The Bulls are another team that gets mentioned and the fact that Chicago is now sitting on a best case salary commitment figure of $63.95 million means they have zero cap space to work with even if they renounced everything they can renounce.

The Bulls do have the option of using the one-time Amnesty roster cut on the final year of Carlos Boozer’s contract ($16.8 million) but even paying him to go away does not get the Bulls anywhere close to $22.5 million. It might get them to $16 million. The Bulls could try and trade away a contract like Mike Dunleavy Jr ($3.32 million) and get themselves to $19 million, but then the team is locked into Anthony, Derrick Rose, Joakim Noah and Taj Gibson with little else.

It is absolutely do-able, if the Bulls want to eat those costs, but Bulls sources have said from the beginning that they doubted ownership would approve paying Boozer $16 million to go away and then paying Anthony close to $100 million.

If the Bulls could find a way to trade Boozer in a deal that returns Anthony, or Anthony would sign for something in the $15-$16 million range they would do that, but does Anthony really give Chicago a $21 million discount on a four-year deal?

There are a couple of dark horse suitors that could gum all this up and those are Dallas and Houston.

Dallas has the cash to go after Anthony straight up. Dirk Nowitzki has already told the team he’ll work with them to get them the cap space to sign another significant player. So Dallas could get to the $20-$22.5 million number the Knicks are expected to offer. They could present a team built around Monta Ellis, Jose Calderon and Nowitzki with a proven coach in Rick Carlisle.

Houston would trade almost anything not named Dwight Howard and James Harden to get at Anthony and they would go all in on a contract too. There has been talk that Houston has offered up Omer Asik and Jeremy Lin in a “give away” trade that could include their draft pick in the first round or a roster player like Terrence Jones to get those salaries off the books.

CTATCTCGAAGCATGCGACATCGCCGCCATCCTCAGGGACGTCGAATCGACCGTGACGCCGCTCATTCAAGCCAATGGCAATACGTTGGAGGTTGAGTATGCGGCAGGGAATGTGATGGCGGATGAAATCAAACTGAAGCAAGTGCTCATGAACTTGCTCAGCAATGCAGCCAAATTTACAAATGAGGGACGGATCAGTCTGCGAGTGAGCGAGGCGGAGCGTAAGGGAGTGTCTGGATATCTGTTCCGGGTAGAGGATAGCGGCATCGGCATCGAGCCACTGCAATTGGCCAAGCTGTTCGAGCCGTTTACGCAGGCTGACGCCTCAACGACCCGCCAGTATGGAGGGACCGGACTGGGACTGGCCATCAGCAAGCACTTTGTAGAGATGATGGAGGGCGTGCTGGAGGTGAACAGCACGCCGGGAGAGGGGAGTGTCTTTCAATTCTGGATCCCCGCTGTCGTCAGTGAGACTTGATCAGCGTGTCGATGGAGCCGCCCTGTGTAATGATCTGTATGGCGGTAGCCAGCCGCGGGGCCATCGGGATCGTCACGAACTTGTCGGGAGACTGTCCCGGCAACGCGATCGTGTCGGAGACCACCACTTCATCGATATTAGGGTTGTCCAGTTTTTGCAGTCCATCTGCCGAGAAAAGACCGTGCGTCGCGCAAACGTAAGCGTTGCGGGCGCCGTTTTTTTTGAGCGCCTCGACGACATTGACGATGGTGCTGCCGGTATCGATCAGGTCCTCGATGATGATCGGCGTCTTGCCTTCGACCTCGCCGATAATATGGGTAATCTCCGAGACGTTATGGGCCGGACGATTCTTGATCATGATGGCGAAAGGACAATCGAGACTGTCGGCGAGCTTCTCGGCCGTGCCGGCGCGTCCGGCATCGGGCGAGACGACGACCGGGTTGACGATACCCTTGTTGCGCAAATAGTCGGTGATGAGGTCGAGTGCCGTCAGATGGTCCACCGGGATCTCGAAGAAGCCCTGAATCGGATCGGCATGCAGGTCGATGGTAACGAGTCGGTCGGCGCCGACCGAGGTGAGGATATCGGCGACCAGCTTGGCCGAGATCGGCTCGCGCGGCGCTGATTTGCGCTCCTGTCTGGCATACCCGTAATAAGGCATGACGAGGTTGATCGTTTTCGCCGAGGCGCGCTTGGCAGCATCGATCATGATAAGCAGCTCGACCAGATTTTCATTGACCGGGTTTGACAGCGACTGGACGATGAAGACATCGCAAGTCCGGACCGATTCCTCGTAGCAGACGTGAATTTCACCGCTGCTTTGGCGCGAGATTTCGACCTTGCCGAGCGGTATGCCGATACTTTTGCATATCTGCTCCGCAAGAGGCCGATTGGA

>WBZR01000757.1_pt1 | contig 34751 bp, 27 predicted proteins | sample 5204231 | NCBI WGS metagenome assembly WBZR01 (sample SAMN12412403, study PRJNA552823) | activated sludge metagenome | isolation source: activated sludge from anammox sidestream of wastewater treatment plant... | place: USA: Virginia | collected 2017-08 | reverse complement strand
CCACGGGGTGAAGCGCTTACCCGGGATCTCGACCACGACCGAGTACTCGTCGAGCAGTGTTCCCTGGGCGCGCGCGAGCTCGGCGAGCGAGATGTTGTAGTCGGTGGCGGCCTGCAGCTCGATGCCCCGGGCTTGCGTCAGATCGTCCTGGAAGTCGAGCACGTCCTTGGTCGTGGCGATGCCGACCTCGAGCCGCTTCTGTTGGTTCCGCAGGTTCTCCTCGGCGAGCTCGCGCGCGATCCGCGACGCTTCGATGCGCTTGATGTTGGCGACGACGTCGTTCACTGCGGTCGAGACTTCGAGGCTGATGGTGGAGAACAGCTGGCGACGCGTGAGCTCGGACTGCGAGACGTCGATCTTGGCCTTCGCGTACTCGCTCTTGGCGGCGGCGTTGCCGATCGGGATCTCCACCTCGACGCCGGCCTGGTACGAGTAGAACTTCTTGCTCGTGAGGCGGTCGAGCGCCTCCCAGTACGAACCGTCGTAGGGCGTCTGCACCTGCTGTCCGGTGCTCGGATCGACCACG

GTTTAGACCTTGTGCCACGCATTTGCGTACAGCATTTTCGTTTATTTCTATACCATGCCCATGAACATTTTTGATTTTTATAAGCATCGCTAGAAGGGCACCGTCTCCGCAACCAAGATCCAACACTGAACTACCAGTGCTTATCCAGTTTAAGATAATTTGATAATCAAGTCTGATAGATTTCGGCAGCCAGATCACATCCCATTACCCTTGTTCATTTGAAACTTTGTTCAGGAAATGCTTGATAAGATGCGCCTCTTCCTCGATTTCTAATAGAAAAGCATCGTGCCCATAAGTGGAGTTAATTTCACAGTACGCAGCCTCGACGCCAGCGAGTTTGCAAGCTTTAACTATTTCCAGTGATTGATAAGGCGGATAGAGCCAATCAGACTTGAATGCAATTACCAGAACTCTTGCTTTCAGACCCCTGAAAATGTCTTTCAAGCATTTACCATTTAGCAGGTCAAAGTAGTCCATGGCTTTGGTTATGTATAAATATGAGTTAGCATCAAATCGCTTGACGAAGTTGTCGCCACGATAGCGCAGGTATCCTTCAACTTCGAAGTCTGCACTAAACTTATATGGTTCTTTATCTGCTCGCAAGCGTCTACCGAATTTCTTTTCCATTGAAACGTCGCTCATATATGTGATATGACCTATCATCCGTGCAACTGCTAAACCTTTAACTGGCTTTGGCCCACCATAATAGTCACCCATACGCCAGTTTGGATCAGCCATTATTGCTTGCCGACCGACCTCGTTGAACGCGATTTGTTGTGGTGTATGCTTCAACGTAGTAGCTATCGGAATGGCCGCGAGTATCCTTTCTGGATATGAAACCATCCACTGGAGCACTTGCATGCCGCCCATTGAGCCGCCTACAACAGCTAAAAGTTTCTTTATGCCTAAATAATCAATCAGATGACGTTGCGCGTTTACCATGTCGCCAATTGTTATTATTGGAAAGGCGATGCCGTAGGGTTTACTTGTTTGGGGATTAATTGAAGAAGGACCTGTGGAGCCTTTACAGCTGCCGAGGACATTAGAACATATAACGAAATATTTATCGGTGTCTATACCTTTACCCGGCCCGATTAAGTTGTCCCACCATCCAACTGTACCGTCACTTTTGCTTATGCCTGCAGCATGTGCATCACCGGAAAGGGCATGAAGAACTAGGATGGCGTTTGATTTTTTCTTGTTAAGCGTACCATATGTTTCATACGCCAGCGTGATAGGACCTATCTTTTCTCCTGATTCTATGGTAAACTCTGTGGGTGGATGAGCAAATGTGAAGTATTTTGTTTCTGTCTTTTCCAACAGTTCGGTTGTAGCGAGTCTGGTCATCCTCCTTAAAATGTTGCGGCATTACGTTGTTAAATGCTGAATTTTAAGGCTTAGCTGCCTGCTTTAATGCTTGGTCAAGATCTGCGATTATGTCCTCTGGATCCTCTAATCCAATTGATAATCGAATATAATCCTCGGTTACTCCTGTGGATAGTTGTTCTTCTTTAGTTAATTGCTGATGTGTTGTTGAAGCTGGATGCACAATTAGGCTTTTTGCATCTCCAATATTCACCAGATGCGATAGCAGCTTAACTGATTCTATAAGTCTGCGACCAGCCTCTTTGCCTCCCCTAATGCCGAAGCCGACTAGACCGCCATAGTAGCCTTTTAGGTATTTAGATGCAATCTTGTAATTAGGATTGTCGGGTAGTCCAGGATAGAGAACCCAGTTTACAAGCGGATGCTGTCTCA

If the Rockets can find a taker for those contracts they’d go from a best-case $56.9 million in salary commitments to $40.2 million, which means $22.7 million in cap space. That’s more than enough for Houston to get into the game in a serious way for Anthony.

With three teams offering what could be full max contracts, it’s hard to imagine Anthony leaving $16-$20 million in total compensation on the table to be a Laker or a Bull, especially when New York is likely offering a fifth year and Dallas and Houston may be offering better fitting rosters.

It seems the Bulls and Lakers have eyes on other guys too (read that to be Kevin Love), and that may play into how aggressively they go after Anthony, if they go after him at all.

»In Related: 2014 NBA Mock Draft: Consensus Ver 3.0

Boozer And The Bulls:  As mentioned above, as much as Bulls fans would like to see the team write Boozer a check and be done with him, there is a real sense that is not going to happen. It might, but the sense among teams is the Bulls would be far more willing to give up a young guy on their roster or the lesser of their two first round picks in the 2014 Draft as a sweetener to trade Boozer rather than eat his contract.